Sprites have, since as early as 2003, become a mainstay in web development as a means to have better control and less user-end overhead when graphics are being presented on a web page. I have recently started to use them more often for various things, such as collections of small and related icons and for situations where pre-loading graphics, such as hover effects, is required to maintain visual style. Yet, they have disadvantages in that they require quite a bit of overhead, both when creating the sheet graphic and the CSS that determines the coordinates the browser needs to use to display the correct content. This small article investigates the reasons for using sprites, how they work and whether they are, in the end, really worth it.
What Are Sprites?
They were 2D images, or sections of an image plate, that are super-imposed into the game space, adding visuals with very little computing overhead
Sprites are a form of adding graphic content that can be sourced from the old days of video game consoles, where computing power, particularly that which handles graphic content, was heavily limited. They were 2D images, or sections of an image plate, that are super-imposed into the game space, adding visuals with very little computing overhead, hence the name ‘sprite’. Often the parent graphic was a single “sheet” of images, arranged in a grid against a transparent background. The game engine would pick out the relevant image by sending the XY coordinates and dimensions of the segment that is required. This way, it saves in memory and processing power. In web development, the principle is more or less the same. Two or more images are added to a single file, their visibility is controlled by determining the dimensions and the coordinates of the required graphic.
How Are They Used on the Web?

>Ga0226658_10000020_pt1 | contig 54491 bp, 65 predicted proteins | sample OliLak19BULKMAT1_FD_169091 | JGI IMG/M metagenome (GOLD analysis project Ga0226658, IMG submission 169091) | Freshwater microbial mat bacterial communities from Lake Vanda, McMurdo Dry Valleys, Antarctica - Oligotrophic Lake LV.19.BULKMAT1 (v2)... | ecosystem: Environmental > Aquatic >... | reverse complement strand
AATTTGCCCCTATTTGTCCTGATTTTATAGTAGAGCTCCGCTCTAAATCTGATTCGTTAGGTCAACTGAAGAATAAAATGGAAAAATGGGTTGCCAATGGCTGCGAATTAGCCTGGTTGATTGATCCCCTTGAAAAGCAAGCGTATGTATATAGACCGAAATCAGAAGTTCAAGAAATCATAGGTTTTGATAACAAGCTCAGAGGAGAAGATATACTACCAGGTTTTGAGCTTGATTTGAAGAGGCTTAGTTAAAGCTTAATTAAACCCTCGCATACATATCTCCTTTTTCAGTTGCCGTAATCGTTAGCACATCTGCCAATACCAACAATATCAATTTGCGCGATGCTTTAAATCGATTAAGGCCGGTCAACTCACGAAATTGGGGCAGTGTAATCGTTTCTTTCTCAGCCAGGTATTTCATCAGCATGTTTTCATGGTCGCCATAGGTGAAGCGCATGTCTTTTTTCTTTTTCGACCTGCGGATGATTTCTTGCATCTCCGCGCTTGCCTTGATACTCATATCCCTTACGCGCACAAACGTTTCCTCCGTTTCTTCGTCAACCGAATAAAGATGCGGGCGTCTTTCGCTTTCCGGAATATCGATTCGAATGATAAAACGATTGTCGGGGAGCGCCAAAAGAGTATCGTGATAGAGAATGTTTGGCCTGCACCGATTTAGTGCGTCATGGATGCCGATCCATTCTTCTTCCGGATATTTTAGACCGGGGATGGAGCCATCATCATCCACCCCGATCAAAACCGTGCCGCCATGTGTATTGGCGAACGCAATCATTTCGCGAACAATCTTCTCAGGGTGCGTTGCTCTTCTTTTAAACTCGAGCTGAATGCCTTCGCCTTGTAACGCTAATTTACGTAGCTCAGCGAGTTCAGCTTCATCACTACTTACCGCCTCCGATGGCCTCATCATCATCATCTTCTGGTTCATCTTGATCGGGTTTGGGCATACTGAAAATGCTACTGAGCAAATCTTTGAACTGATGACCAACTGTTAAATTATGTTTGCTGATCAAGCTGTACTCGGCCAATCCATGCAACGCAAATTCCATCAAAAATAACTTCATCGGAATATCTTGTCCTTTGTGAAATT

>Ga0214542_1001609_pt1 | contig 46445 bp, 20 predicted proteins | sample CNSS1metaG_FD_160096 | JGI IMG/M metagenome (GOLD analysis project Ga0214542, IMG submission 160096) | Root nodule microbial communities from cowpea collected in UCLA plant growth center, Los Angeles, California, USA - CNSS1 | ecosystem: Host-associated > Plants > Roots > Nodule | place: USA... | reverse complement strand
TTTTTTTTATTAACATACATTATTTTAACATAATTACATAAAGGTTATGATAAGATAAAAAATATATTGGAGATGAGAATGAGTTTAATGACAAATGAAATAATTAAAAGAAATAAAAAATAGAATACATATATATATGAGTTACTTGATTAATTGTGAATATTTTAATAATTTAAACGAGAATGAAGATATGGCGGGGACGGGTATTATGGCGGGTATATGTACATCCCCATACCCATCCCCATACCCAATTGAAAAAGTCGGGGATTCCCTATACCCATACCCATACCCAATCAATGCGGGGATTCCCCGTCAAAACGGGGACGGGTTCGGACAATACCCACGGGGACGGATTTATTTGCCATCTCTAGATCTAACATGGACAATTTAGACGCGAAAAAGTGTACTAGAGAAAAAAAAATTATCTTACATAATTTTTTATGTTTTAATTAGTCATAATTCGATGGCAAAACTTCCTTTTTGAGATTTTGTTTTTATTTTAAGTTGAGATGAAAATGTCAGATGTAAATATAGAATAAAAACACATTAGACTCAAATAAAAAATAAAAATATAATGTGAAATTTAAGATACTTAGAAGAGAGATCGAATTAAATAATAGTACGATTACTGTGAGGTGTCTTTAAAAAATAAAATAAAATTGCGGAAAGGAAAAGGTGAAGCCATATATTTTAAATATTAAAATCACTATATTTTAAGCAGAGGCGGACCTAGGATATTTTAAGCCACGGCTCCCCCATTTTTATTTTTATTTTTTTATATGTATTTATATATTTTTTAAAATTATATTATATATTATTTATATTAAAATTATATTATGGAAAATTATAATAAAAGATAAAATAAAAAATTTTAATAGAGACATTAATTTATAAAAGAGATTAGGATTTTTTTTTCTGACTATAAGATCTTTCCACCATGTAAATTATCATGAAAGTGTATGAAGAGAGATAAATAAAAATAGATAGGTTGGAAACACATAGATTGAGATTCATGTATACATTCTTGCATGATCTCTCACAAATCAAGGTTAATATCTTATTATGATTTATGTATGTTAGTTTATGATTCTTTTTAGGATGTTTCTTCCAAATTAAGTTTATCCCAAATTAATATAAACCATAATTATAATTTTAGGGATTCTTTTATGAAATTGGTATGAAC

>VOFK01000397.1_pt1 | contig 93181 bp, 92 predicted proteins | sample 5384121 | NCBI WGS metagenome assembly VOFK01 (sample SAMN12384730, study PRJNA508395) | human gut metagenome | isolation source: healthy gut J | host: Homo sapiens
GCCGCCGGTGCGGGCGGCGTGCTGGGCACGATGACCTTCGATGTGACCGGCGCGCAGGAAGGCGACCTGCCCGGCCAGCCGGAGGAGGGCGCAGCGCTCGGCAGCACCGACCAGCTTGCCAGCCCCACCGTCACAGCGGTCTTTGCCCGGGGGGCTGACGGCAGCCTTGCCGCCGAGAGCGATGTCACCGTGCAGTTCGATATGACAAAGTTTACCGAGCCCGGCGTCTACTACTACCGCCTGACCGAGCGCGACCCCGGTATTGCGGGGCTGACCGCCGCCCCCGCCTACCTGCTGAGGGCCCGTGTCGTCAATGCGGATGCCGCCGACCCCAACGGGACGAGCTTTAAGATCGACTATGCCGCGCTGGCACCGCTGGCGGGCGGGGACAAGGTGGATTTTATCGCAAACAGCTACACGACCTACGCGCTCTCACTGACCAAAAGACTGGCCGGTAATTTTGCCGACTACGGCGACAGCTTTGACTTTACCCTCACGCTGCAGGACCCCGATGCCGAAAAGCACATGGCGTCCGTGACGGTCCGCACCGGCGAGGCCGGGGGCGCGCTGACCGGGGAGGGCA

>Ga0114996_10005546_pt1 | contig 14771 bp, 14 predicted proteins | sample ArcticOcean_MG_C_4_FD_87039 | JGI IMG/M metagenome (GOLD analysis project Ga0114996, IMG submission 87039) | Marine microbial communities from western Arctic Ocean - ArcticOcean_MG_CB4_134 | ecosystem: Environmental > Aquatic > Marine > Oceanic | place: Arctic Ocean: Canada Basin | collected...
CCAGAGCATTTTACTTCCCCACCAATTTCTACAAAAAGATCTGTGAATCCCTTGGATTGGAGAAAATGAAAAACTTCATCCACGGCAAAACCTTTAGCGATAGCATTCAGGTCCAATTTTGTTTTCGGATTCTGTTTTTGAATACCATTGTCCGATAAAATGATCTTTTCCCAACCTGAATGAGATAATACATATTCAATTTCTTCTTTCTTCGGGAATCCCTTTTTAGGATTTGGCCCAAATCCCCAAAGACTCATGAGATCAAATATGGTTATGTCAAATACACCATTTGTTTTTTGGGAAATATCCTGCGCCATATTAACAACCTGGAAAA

In CSS this would best be performed by using the ‘background-position’ property which can be used either by itself or in the ‘background’ shortform.
background-position: x y;
background: #FFF url(./image-location/) no-repeat x y;
Why Should you use them?
As for their effectiveness, it can be said they reduce overall file-size as combining them into a single file saves on overhead, but the advantages of using a single file go further than simply affecting disk usage. I find this to be most obvious in graphics that have separate states, such as being hovered over, or to show visited or current pages. The reason being, is that until an images is active, the browser avoids loading it which reduces initial load times for the page; however, this causes a noticeable glitch as the hover-state image loads. Using a single file as a sprite avoids this by loading all the required states at once. The disadvantages of using this method is, for the most part, the time required to format the sprite. While this depends on the complexity of the graphic, it will nevertheless be a chore to merge the separate images into a single graphic.
For me, best practice for using sprites is for groups of similar graphics, particularly if they have multiple states or variants. For me this usually ends up being either menu buttons or social networking icons, the latter being the same or quite similar across multiple site designs. They are also simple, square graphics that can be quickly and easily set up, as much the graphic content itself as well as the CSS code needed to interpret it. Personally though, I avoid using large sprite plates with many graphics as while it may save overall bandwidth, the overhead will be too great to be truly practical.
Over all, it seems the advantages out-weigh the disadvantages when it comes to the choice of implementing sprites. However, there are certain situations where having sprites proves to be a better choice than others. Nevertheless, they are certainly a handy way of dealing with image effects on a website, and to help keep the overall file size down to as low as possible for the size-pedantic developer.